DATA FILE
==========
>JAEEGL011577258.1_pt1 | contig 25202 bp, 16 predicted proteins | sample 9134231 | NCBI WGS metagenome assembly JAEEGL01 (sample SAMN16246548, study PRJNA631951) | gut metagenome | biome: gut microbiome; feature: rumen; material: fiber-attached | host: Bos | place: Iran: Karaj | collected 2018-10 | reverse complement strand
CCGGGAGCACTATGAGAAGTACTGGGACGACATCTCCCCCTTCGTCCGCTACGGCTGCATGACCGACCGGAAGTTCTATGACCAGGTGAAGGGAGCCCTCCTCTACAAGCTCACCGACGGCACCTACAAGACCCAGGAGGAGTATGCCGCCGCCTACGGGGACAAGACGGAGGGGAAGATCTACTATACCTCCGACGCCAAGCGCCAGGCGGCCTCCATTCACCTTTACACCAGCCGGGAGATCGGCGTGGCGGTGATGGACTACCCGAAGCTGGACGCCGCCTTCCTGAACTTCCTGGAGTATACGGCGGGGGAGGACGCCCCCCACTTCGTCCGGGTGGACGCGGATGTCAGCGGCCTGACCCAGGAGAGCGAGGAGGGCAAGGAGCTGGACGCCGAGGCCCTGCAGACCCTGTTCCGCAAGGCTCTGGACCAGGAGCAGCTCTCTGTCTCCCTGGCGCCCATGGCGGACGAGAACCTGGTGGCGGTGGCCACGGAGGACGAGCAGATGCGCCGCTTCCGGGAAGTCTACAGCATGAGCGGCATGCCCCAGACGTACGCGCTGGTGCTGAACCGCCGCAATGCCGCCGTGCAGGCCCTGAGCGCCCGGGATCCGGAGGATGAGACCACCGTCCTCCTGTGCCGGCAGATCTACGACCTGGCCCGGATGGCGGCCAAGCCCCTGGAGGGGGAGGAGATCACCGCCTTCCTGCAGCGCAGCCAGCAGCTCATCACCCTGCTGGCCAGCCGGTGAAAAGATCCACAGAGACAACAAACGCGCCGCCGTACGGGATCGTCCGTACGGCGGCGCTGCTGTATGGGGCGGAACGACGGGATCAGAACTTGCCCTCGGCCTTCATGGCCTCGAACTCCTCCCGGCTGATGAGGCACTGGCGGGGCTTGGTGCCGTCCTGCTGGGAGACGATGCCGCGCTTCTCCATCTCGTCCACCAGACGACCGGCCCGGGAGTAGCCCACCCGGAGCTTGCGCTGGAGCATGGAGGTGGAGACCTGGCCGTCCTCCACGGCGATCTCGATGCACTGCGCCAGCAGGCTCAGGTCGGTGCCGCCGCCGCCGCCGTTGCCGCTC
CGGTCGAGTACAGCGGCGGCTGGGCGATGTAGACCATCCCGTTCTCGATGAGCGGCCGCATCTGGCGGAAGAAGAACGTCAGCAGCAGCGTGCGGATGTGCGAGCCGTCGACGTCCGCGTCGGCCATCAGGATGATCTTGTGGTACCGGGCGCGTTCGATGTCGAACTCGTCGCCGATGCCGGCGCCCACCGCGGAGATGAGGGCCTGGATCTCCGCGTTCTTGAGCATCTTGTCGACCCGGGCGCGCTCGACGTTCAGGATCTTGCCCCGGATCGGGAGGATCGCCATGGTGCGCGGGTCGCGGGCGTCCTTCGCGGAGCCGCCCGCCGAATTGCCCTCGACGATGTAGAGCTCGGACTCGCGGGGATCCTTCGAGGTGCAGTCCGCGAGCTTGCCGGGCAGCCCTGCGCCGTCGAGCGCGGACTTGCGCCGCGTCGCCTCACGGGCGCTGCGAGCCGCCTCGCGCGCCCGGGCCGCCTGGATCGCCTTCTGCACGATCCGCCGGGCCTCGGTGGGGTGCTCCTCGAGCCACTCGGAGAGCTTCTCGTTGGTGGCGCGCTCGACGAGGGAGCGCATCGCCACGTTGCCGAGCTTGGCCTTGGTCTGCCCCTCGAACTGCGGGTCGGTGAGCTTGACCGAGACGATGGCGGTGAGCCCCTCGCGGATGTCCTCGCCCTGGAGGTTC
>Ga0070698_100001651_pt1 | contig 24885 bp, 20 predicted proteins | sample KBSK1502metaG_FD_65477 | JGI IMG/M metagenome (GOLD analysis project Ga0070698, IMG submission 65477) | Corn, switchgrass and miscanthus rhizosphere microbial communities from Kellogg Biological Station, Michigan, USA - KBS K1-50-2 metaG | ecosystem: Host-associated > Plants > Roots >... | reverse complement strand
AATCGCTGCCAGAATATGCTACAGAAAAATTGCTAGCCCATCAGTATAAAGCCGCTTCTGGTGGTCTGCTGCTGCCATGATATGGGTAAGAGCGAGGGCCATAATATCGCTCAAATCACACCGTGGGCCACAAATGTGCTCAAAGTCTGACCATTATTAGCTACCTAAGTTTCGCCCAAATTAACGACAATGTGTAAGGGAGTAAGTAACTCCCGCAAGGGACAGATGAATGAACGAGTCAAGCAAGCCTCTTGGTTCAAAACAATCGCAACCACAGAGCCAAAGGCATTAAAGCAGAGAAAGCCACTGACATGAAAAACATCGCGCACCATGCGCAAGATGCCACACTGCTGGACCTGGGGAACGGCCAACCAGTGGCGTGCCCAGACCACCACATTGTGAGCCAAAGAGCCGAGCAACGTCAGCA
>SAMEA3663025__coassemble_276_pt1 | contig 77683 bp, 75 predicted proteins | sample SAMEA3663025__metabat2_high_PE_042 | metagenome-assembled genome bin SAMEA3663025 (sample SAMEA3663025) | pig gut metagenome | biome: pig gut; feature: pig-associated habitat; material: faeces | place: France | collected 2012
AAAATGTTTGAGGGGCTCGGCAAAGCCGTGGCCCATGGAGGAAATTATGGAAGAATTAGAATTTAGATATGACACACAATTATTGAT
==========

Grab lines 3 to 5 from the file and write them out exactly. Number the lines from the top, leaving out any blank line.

CGGTCGAGTACAGCGGCGGCTGGGCGATGTAGACCATCCCGTTCTCGATGAGCGGCCGCATCTGGCGGAAGAAGAACGTCAGCAGCAGCGTGCGGATGTGCGAGCCGTCGACGTCCGCGTCGGCCATCAGGATGATCTTGTGGTACCGGGCGCGTTCGATGTCGAACTCGTCGCCGATGCCGGCGCCCACCGCGGAGATGAGGGCCTGGATCTCCGCGTTCTTGAGCATCTTGTCGACCCGGGCGCGCTCGACGTTCAGGATCTTGCCCCGGATCGGGAGGATCGCCATGGTGCGCGGGTCGCGGGCGTCCTTCGCGGAGCCGCCCGCCGAATTGCCCTCGACGATGTAGAGCTCGGACTCGCGGGGATCCTTCGAGGTGCAGTCCGCGAGCTTGCCGGGCAGCCCTGCGCCGTCGAGCGCGGACTTGCGCCGCGTCGCCTCACGGGCGCTGCGAGCCGCCTCGCGCGCCCGGGCCGCCTGGATCGCCTTCTGCACGATCCGCCGGGCCTCGGTGGGGTGCTCCTCGAGCCACTCGGAGAGCTTCTCGTTGGTGGCGCGCTCGACGAGGGAGCGCATCGCCACGTTGCCGAGCTTGGCCTTGGTCTGCCCCTCGAACTGCGGGTCGGTGAGCTTGACCGAGACGATGGCGGTGAGCCCCTCGCGGATGTCCTCGCCCTGGAGGTTC
>Ga0070698_100001651_pt1 | contig 24885 bp, 20 predicted proteins | sample KBSK1502metaG_FD_65477 | JGI IMG/M metagenome (GOLD analysis project Ga0070698, IMG submission 65477) | Corn, switchgrass and miscanthus rhizosphere microbial communities from Kellogg Biological Station, Michigan, USA - KBS K1-50-2 metaG | ecosystem: Host-associated > Plants > Roots >... | reverse complement strand
AATCGCTGCCAGAATATGCTACAGAAAAATTGCTAGCCCATCAGTATAAAGCCGCTTCTGGTGGTCTGCTGCTGCCATGATATGGGTAAGAGCGAGGGCCATAATATCGCTCAAATCACACCGTGGGCCACAAATGTGCTCAAAGTCTGACCATTATTAGCTACCTAAGTTTCGCCCAAATTAACGACAATGTGTAAGGGAGTAAGTAACTCCCGCAAGGGACAGATGAATGAACGAGTCAAGCAAGCCTCTTGGTTCAAAACAATCGCAACCACAGAGCCAAAGGCATTAAAGCAGAGAAAGCCACTGACATGAAAAACATCGCGCACCATGCGCAAGATGCCACACTGCTGGACCTGGGGAACGGCCAACCAGTGGCGTGCCCAGACCACCACATTGTGAGCCAAAGAGCCGAGCAACGTCAGCA